Funded by the National Science Foundation (NSF), a team of scientists is returning to Haiti this week to investigate the cause of the January 12, magnitude 7 earthquake there.
The geologists will collect crucial data to assess whether the quake could trigger another major event to the east or west of Port-au-Prince, Haiti's capital.
According to Eric Calais, a Purdue University geophysicist leading the team, said that most aftershocks occur within weeks of the initial quake and that the team urgently needs to get to the site to make a detailed assessment before crucial geological information disappears.
"The big question is instead of small aftershocks, could there be a bigger earthquake coming," Calais said.
"There are many historical examples of an initial earthquake triggering an even larger one along the same or nearby faults. We are concerned for the Dominican Republic, as our preliminary models show that the continuation of the fault in this area is loaded," he added.
The January 12th quake killed an estimated 200,000 people in Haiti, left 250,000 injured and left 1.5 million homeless. Port-au-Prince experienced a magnitude 6 aftershock on January 20.
"The GPS and geological data gathered by this team will provide important insights into the cause of the January 12, 2010, Haitian earthquake, and are essential for evaluating the potential for future earthquakes in the Port-au-Prince area," said Tim Killeen, NSF assistant director for geosciences.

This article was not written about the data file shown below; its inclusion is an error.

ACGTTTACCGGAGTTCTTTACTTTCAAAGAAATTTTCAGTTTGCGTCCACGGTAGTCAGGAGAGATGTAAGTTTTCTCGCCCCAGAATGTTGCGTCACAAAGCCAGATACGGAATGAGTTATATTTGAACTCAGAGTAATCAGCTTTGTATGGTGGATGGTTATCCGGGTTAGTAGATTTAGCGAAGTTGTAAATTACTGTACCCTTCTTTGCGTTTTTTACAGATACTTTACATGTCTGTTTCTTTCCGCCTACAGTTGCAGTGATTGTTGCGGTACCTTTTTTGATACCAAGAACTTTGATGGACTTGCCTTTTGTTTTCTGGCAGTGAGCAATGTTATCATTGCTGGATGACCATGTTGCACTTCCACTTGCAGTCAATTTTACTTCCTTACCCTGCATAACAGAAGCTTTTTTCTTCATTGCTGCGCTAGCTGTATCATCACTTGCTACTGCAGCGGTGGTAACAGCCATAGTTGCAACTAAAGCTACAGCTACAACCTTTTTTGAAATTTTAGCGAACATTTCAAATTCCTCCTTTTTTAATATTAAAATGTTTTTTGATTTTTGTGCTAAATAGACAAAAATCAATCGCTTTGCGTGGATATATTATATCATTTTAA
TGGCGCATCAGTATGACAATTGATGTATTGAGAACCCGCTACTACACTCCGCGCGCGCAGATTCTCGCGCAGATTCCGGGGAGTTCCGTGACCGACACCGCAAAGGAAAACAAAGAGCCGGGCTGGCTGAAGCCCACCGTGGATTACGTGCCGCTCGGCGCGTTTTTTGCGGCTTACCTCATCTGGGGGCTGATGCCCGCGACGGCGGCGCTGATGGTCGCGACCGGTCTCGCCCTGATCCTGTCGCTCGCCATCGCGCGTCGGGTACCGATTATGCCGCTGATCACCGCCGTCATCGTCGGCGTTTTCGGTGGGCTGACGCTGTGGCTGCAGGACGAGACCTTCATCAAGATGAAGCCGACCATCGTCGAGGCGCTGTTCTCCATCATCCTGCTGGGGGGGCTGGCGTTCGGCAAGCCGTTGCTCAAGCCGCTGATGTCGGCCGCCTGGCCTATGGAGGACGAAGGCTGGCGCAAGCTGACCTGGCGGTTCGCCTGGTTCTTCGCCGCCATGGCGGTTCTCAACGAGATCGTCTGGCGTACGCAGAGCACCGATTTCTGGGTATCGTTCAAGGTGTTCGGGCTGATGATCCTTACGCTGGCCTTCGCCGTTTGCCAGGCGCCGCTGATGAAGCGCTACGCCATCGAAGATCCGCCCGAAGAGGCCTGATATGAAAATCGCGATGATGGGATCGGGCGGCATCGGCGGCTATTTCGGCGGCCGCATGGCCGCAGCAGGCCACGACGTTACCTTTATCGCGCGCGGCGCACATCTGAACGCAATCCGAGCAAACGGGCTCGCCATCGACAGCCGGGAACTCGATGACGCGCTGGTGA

The Haitian Bureau of Mines and Energy and the Civil Protection Agency invited Calais and his team back to the country to examine the fault and advise officials as they prepare to rebuild.
"The government needs scientifically informed advice to decide what to do now and in the future when they start thinking about rebuilding," Calais said.
"We know how to do the calculations that will tell us if the likelihood of other earthquakes along the fault has increased, but we need information that we can only get by going to the field, making direct observations, and taking measurements on the ground," he added.
From GPS measurements at the surface, the team can determine what happened along the fault through its full depth 20 kilometers underground.
Precise measurements of this underground movement are critical for validating models of stress changes that can indicate the potential for, and possible magnitude of, future earthquakes, according to Calais.